Immediately after Morgan’s surgery, the surgeon came into the waiting room, sat down across from us, and began to explain how the surgery went and what we could expect for Morgan’s recovery. Morgan was “very sick,” sicker than the doctors had thought, but had tolerated the surgery well and the surgeon was optimistic about his recovery. In another six to eight weeks, Morgan would need to have a second surgery to reconnect his intestine. The prerequisite for the anastomosis (reconnection surgery) was for Morgan to weigh at least two kilograms (4-pounds and 6.5-ounces). Morgan would need to double his birth-weight before the surgeon would consider operating on him again. In the interim, he would have an ostomy pouch to collect eliminated stool and gas.


What I heard the surgeon say above anything else was that he understood Morgan was a twin whose brother was still at Bridgeport Hospital, and that if things went well, there was the possibility that Morgan could return to Bridgeport while awaiting his second surgery.

None of us could have known how vehemently Jeff and I would latch on to what we perceived to be a promise, not a possibility.

Prior to that conversation, I didn’t have any expectation of what would happen after surgery. Whether Morgan would remain at Yale or return to Bridgeport Hospital hadn’t even crossed my mind. Until the surgeon mentioned it.

The possibility of Morgan returning to Bridgeport Hospital never came to fruition. For the first two weeks following the surgery, I would call his surgeon every two or three days to discuss Morgan’s progress and his weight gain, and to ask about him returning to Bridgeport. Each time I would call, the conversation would end the same way: the surgeon would not allow Morgan to leave Yale. And each time, I would hang up the phone and cry.

Ultimately, I decided to stop asking. I decided I needed to let go of what I wanted to happen and accept the reality of what was actually happening: both boys were doing well, and we were adjusting to being the parents of two preemies in two different hospitals. We briefly discussed transferring Shaymus to Yale for our own convenience, but felt he was better served in Bridgeport’s more intimate setting. Ultimately, we felt both boys were where they needed to be.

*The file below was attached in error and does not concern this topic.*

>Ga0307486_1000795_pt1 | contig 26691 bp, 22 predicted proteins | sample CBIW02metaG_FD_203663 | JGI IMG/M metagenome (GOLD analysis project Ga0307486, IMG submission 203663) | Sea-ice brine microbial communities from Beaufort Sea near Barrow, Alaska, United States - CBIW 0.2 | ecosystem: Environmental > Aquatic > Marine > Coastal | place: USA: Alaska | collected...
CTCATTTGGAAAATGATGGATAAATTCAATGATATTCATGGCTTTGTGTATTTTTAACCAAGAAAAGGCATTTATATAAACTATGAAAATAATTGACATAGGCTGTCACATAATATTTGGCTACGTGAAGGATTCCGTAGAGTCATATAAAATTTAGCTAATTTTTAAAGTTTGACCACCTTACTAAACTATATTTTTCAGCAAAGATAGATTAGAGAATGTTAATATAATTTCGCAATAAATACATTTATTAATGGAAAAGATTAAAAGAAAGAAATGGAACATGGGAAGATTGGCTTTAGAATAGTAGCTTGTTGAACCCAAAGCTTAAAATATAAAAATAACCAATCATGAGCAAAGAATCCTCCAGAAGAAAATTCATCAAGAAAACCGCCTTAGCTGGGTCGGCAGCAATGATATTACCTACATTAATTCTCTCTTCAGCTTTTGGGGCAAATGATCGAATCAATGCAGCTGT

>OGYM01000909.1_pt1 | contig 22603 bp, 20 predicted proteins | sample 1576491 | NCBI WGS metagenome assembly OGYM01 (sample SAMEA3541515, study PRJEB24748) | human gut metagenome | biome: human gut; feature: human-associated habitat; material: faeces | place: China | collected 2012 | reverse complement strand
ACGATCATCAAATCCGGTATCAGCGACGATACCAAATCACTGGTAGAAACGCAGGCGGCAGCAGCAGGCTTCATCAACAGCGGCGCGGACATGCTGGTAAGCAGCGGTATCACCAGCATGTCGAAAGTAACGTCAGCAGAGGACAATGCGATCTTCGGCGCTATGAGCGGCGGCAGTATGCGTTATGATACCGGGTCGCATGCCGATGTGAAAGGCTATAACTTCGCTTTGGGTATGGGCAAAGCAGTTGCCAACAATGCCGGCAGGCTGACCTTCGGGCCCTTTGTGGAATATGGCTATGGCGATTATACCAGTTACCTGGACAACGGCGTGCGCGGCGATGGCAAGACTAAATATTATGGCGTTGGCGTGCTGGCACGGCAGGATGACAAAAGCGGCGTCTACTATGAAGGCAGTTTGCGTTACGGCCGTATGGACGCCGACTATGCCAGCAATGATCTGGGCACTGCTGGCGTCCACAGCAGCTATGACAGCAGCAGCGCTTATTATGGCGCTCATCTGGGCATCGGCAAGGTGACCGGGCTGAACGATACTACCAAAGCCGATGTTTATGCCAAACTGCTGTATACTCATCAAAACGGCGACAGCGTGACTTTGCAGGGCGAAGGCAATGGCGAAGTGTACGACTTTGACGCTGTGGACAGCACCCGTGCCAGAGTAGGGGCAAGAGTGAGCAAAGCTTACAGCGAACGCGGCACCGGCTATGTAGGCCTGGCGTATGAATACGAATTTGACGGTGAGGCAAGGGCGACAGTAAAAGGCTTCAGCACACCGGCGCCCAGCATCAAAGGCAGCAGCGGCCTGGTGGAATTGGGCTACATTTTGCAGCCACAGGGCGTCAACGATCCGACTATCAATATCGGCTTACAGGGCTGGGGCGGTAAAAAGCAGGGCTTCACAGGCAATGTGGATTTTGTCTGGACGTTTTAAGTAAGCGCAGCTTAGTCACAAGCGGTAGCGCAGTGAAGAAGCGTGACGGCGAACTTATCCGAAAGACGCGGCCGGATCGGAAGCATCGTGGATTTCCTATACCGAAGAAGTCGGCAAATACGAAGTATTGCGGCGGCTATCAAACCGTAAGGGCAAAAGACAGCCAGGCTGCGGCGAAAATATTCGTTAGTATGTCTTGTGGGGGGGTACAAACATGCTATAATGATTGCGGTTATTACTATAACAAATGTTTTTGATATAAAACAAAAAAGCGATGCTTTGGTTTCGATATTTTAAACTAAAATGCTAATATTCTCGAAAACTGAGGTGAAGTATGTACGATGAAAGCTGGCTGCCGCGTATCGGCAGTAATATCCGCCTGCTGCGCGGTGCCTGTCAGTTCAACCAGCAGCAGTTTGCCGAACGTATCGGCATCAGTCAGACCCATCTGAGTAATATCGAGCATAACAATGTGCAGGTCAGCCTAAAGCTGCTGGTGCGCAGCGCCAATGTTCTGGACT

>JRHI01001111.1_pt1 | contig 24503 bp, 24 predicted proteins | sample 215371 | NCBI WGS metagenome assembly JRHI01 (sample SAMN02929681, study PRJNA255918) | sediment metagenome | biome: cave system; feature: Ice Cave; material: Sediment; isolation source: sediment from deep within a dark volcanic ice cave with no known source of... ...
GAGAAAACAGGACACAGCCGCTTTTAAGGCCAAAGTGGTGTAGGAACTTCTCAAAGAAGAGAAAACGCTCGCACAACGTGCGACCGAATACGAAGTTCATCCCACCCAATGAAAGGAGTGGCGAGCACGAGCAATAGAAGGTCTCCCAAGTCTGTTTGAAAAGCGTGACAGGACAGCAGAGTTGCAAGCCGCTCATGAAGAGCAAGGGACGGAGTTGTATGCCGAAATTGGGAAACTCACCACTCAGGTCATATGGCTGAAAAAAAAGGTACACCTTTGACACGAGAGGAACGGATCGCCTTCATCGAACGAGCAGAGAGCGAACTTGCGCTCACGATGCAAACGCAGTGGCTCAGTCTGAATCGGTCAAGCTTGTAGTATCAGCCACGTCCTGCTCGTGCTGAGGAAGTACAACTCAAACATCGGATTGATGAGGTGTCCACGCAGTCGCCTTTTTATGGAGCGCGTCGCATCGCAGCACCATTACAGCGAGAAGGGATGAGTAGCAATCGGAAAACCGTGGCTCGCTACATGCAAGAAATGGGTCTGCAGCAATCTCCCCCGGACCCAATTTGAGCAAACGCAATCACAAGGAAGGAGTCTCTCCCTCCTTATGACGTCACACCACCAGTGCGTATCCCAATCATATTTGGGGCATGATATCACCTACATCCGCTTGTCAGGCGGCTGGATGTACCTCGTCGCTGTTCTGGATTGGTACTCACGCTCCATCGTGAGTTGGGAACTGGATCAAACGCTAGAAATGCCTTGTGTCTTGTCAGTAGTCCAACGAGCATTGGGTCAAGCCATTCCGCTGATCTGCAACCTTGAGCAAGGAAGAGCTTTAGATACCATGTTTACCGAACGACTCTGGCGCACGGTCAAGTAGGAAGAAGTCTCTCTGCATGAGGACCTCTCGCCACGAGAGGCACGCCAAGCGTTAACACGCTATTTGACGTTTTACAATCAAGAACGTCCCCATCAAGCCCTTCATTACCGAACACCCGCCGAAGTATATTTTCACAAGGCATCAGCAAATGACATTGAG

Morgan remained at Yale for another 105 days. We felt an overwhelming sense of relief when his surgeon performed a successful reconnection surgery. And we were thrilled to bring him home to his brother on Valentine’s Day 2011 — three weeks past his original due date.

With the benefit of some time, and a shift in perspective, I have begun to view out initial conversation with the surgeon differently.

Maybe he was simply showing compassion to a new mother who was already separated from her two tiny, sick babies. A mother whose babies would now be separated from each other.

Maybe I heard what I wanted to hear.

Or maybe, I heard what I really needed to hear.

What if by offering us the possibility of Morgan’s return to Bridgeport Hospital, he was doing just that: offering us a future possibility.

What if he was really offering us the possibility of a future.

What if he was really offering us hope.

What if he was really offering us time.

Or, what if he was really offering us just enough possibility, hope and time, to allow us to reach the point when we would have the confidence to make that decision. Ourselves. When we decided with confidence it was in Morgan’s best interest to remain at Yale, and that it was in Shaymus’ best interest to remain at Bridgeport Hospital.

Before coming home, Shaymus spent 85 days in the Newborn Intensive Care Unit at Bridgeport Hospital; Morgan spent a combined 109 days in the Newborn Intensive Care Unit at Bridgeport Hospital and the Newborn Special Care Unit at Yale-New Haven Children’s Hospital.

They are now happy, healthy 7-year-olds.

Through our NICU journey, I have learned the universe can be fickle (for lack of a better word). Simply put, there is a randomness to the universe that by no means reflects, or defines, a person’s worthiness. I can’t begin to understand why our sons survived and other babies in similar circumstances did not. Or why, at every critical point of each of our sons’ journeys, the outcome was always positive while for other families the outcome was not. Of course, each of our sons’ positive outcomes was not without moments of immense anxiety and fear for me. Yet, I am grateful for all that Morgan, Shaymus and our family has overcome.

A version of this post appeared on Every Tiny Thing

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Originally published: October 1, 2017